All factual information in this article is product of the College Board Website.

The Scholastic Aptitude Test (SAT) is a comprehensive assessment of a student?s critical reading, writing, and mathematical skills. It is offered in the US seven times a year in Oct., Nov., Dec., Jan., March, May and June. Internationally (outside of the US) the test is offered a total of six times per year.

The next SAT will take place at 8 a.m., Saturday, Oct. 11. The deadline to sign up for this session was Sept 12. However, one may still be eligible if signed to the waiting listAlexis Kalugin | The Feather Online Archive

The next SAT will take place at 8 a.m., Saturday, Oct. 11. The deadline to sign up for this session was Sept 12. However, one may still be eligible if signed to the waiting list.

. General attendees of the SAT are college bound junior and senior students. Nearly half of these participants take the test at least twice and generally improve upon retaking it.

Jordan Castro, ’15, is retaking the SAT this Saturday, Oct. 11. Despite his initial fears, Castro hopes to improve his overall score and further bolster his college application.

“I am nervous for the SAT because basically the higher your SAT scores the more opportunity for scholarships and benefits for your future you have,” Castro said. “Of course there?s stress to do well, but at this point I?m feeling pretty confident in my previous scores. My biggest fear would not be improving because it would make the last week pointless and I have put a lot of work into it.”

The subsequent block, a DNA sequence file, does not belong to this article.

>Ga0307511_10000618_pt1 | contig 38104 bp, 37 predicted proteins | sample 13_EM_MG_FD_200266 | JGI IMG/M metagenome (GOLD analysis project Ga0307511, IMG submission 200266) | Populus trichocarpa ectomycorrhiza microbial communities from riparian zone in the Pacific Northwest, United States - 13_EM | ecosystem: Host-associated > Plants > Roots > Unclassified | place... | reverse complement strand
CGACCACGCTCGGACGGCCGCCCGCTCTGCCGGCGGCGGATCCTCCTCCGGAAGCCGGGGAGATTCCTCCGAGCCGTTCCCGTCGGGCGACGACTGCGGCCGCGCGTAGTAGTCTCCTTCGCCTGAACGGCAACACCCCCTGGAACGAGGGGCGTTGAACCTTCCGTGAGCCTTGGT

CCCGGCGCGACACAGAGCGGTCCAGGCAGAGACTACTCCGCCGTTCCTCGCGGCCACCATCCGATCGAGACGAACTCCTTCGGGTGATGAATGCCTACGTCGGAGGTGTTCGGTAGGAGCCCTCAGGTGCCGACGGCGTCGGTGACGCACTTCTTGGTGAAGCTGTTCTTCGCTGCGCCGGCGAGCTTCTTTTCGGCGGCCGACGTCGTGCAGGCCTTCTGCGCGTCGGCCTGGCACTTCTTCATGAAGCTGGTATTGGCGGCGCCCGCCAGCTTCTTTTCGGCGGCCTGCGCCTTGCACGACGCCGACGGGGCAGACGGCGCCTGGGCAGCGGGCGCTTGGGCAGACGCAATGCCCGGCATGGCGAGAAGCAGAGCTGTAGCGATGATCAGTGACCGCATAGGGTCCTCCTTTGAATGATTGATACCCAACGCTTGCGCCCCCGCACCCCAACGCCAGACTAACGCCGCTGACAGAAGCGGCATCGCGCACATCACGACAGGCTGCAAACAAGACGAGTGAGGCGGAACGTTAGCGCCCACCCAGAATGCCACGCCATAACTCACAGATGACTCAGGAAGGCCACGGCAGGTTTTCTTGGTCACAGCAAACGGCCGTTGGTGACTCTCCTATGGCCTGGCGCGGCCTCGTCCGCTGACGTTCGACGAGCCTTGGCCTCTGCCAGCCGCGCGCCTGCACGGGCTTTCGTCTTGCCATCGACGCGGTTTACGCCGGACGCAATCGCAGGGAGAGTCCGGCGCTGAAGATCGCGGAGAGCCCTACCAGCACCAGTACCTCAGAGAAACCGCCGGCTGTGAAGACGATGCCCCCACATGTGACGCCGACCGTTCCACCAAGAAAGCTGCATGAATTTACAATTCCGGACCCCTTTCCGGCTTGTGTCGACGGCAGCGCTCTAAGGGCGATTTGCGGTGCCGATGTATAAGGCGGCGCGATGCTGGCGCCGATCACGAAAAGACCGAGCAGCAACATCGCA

The SAT is considered in the college application process among a number of factors including and not limited to, high school grades, GPA and extracurricular activities. The weight of these individual factors depends upon the particular school’s standards and requirements. To search the SAT requirements for colleges of interest the College Board has provided a School Search on their website.

Senior Zach Smith, ’15, is confident about his next attempt at the SAT and plans not to study.

“I plan not to study for the SATs this year,” Smith said. “I don?t think it?s necessary because it is a pretty general test. I would not say I am nervous at all.”

Students are encouraged to take advantage of several study methods including the Pre-Scholastic Aptitude Test (PSAT); Prep courses, and free online resources. However, such preparation should also be supplemented with practical in class experiences and hard work.
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Junior Morgan Miller will be taking the SAT for the first time in this next week. Over the last few months she has prepared for the ACT and hopes that her studies will benefit her in future tests. She fears that the stress of the experience may cause her to forget key information. However, Miller is consoled by the realization that she will have the chance to retake it.

“I?m nervous, but it helps to know that I will probably take it again,” Miller said. “A major fear for me would be blanking on the information or running out of time. My hope is to get a good score and see where I?m at. I know that after this year I will have time to improve it.”

The SAT is graded on a 2400 point scale with 200-800 points per section. A fraction of a point is subtracted for all wrong answers except for questions entered into a grid format in the math section. There is no penalty for unanswered questions.